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Etymology 1[edit]

From Middle English janglen (to talk excessively, chatter; to talk idly, gossip; to nag; to complain, grumble; to argue, debate; to discuss, talk; to talk indistinctly, jabber; to make a noise or outcry; of a bird: to chatter, twitter) [and other forms],[1] from Old French jangler (to chatter, gossip; to argue noisily; to bawl) [and other forms]; further etymology uncertain, perhaps from Old Dutch *jangelon (to jeer) (compare Middle Dutch jangelen (to murmur, grumble, buzz, mutter, drone, simmer), modern Dutch jengelen (to whine, persistently nag, whimper), though the Oxford English Dictionary finds this improbable) and ultimately imitative.[2]


jangle (third-person singular simple present jangles, present participle jangling, simple past and past participle jangled)

  1. (transitive)
    1. To cause (something) to make a rattling metallic sound.
    2. To express or say (something) in an argumentative or harsh manner.
    3. (figuratively) To irritate or jar (something).
      The sound from the next apartment jangled my nerves.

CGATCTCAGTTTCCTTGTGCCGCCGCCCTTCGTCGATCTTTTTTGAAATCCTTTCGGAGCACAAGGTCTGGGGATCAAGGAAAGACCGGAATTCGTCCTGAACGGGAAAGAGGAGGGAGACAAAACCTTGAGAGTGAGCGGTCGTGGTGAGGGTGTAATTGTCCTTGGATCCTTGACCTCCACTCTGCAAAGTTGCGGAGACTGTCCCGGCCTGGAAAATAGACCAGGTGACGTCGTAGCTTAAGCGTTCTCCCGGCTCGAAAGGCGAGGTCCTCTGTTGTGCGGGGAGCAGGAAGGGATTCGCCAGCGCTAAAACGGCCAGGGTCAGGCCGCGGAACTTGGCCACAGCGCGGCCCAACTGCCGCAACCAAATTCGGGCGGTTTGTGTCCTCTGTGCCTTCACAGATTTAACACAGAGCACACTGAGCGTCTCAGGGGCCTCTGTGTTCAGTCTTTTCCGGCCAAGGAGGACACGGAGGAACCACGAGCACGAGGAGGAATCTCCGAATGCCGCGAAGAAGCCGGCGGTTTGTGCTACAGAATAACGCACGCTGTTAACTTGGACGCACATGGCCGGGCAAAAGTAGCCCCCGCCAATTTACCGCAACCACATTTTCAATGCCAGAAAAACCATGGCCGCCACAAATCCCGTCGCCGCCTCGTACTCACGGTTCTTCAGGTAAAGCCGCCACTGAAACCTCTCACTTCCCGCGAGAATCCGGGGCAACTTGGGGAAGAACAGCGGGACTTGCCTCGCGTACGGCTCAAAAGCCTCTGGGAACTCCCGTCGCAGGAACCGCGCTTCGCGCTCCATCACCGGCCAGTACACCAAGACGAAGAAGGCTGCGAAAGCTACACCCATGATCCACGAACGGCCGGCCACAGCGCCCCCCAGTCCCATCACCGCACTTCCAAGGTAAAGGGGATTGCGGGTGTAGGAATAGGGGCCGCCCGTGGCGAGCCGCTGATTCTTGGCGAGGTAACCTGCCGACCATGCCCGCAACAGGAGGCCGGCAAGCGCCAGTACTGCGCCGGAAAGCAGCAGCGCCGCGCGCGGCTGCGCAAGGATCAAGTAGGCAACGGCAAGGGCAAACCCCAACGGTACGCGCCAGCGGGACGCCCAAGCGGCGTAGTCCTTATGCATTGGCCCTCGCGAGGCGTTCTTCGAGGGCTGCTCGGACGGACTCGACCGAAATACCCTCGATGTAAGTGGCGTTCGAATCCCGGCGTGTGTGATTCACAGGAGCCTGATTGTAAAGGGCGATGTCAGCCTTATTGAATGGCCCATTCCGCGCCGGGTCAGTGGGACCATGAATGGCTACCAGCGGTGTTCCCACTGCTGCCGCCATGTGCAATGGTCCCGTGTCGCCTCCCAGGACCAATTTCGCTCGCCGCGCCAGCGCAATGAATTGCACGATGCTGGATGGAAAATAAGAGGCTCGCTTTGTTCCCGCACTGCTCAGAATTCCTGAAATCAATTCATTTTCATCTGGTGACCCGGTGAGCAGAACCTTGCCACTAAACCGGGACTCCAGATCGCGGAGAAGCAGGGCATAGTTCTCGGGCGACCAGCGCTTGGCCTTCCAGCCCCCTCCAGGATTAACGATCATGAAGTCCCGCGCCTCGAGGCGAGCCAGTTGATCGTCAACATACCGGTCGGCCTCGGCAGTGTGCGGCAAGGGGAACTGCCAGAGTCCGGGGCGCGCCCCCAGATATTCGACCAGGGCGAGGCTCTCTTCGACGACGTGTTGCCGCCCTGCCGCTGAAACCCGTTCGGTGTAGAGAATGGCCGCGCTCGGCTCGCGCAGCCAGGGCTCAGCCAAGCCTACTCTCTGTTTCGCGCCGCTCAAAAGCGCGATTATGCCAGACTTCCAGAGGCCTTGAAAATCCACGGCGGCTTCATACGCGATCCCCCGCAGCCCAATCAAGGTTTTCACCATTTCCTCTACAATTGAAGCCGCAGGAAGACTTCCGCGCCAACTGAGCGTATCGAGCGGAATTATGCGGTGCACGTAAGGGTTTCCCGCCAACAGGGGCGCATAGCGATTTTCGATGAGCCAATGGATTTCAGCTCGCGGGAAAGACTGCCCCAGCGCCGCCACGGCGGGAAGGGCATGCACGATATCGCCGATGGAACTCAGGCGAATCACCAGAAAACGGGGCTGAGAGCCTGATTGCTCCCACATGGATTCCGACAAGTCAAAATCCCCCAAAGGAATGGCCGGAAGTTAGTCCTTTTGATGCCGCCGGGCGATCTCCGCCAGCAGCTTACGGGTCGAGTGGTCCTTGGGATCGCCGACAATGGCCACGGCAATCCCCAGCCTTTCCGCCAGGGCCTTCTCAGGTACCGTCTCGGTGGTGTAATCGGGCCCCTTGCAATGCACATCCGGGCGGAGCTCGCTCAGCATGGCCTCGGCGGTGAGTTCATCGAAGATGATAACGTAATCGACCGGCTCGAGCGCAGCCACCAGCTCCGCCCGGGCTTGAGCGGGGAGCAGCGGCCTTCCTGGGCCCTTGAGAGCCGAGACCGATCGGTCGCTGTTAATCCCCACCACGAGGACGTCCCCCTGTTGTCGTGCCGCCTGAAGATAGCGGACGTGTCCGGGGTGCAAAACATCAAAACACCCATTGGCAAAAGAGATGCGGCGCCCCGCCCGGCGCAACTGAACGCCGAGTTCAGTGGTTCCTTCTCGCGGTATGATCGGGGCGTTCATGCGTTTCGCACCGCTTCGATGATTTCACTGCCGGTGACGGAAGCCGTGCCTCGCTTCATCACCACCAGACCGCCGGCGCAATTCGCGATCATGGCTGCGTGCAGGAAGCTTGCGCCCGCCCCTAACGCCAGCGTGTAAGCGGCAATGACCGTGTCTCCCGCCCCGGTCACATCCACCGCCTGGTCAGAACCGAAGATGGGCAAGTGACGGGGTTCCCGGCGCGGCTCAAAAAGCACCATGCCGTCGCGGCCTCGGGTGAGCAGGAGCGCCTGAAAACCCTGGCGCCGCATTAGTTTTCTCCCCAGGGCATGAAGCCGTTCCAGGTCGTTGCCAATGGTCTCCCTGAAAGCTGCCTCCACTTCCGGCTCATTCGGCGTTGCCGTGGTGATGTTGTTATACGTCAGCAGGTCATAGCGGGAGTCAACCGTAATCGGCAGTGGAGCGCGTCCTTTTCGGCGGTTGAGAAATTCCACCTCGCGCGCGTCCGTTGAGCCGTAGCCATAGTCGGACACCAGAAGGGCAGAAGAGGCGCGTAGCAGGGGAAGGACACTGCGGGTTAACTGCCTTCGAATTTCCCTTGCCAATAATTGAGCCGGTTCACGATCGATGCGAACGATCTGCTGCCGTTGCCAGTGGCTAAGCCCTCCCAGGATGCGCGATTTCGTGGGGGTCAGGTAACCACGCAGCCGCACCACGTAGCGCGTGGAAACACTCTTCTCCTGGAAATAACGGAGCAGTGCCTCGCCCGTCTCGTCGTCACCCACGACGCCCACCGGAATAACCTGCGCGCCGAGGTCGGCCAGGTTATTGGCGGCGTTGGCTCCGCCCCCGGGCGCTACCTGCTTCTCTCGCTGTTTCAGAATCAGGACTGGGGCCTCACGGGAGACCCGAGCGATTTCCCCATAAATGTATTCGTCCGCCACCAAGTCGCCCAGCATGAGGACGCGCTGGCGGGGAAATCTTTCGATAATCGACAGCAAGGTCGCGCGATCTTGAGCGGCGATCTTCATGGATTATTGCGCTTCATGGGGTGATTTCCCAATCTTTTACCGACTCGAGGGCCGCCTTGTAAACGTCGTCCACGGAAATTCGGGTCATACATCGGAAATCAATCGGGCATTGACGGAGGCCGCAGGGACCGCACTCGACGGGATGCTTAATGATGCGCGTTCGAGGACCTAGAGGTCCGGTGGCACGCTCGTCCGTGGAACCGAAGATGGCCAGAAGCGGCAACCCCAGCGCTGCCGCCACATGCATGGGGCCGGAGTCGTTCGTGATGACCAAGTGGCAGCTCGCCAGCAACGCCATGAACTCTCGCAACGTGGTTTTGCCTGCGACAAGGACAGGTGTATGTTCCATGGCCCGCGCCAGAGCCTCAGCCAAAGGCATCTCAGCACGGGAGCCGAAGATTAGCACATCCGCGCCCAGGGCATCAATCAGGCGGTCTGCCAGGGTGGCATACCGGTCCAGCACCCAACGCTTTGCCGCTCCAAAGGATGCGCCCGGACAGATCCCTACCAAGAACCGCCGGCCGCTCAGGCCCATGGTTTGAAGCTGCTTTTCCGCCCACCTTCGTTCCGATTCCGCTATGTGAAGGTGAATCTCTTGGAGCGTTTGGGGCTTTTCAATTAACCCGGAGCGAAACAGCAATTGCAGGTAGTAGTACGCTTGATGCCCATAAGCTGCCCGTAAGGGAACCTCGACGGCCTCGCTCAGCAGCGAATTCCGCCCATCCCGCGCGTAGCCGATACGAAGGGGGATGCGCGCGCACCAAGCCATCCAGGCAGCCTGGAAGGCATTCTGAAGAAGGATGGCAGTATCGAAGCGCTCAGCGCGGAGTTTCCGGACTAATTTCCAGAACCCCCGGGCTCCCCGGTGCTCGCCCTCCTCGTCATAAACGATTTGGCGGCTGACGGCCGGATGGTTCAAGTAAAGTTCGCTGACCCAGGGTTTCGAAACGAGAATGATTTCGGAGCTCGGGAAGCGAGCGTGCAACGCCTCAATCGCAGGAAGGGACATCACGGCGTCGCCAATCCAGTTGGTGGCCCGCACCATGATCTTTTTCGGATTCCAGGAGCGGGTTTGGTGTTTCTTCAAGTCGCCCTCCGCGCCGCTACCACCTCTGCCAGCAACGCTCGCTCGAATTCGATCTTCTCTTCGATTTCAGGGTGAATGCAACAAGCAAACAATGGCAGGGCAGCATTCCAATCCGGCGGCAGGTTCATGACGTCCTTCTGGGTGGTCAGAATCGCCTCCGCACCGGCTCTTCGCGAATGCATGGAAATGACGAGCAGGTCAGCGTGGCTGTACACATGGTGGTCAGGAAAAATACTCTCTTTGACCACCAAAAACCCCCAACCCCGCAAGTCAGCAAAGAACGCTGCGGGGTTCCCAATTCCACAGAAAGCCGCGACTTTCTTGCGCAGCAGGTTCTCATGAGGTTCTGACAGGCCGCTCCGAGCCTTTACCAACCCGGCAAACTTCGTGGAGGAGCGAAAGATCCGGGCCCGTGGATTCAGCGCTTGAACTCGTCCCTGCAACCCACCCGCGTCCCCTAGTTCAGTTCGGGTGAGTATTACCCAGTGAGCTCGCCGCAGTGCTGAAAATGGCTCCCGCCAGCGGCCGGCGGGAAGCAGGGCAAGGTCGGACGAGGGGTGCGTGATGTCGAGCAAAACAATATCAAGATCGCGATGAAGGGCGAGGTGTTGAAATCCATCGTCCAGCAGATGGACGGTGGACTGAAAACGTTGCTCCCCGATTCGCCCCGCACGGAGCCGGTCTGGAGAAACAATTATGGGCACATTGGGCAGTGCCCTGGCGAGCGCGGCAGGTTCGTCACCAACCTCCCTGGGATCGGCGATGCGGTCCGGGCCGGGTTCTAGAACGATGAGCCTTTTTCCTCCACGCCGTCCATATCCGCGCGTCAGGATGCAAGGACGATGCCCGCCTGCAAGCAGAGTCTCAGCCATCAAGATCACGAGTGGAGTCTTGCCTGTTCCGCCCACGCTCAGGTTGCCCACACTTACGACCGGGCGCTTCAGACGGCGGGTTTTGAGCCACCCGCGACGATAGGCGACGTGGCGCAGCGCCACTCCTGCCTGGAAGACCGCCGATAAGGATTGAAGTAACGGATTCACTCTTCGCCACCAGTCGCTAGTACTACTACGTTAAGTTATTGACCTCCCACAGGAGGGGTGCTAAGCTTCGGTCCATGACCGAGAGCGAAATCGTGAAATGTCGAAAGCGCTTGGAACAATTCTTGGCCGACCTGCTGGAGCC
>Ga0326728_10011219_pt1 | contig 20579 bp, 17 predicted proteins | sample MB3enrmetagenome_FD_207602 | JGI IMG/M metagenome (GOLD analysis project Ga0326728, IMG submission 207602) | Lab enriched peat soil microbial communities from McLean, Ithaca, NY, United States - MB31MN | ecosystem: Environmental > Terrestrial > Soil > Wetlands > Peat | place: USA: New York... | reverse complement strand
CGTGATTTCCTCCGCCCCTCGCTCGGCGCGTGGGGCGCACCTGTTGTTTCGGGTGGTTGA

2. (intransitive)
    1. To make a rattling metallic sound.
      • a. 1678, Tho[mas] Manton, “[The Transfiguration of Christ.] Sermon II.”, in Christs Temptation and Transfiguration, Practically Explained and Improved in Several Sermons, London: [s.n.], published 1685, →OCLC, pages 43–44:
        A ſincere Heart that would ſerve God with his beſt, findeth more in a duty, than he could expect: and by Praying gets more of the fervency and Ardours of praying, as a Bell may be long a raiſing, but when it is up it jangleth not as it did at firſt.
      • 1920, [Elizabeth von Arnim], In the Mountains, Garden City, New York: Doubleday, Page & Company, page 43:
        There is hardly a week without some saint in it who has to be commemorated, and often there are two in the same week, and sometimes three. I know when we have reached another saint, for then the church bells of the nearest village begin to jangle, and go on doing it every two hours.
    2. (archaic) To speak in an angry or harsh manner.
      • 1745, “The Prophesie of Waldhave”, in The Whole Prophecies of Scotland, England, France, Ireland and Denmark; [], Edinburgh, London: [] M[ary] Cooper, [], →OCLC, page 25:
        What jangleſt thou Jedburgh? thou jags for nought, / There ſhal a guilful groom dwell thee within, / The towre that thou truſts in, as the truth is, / Shal be traced with a trace, trow thou none other: []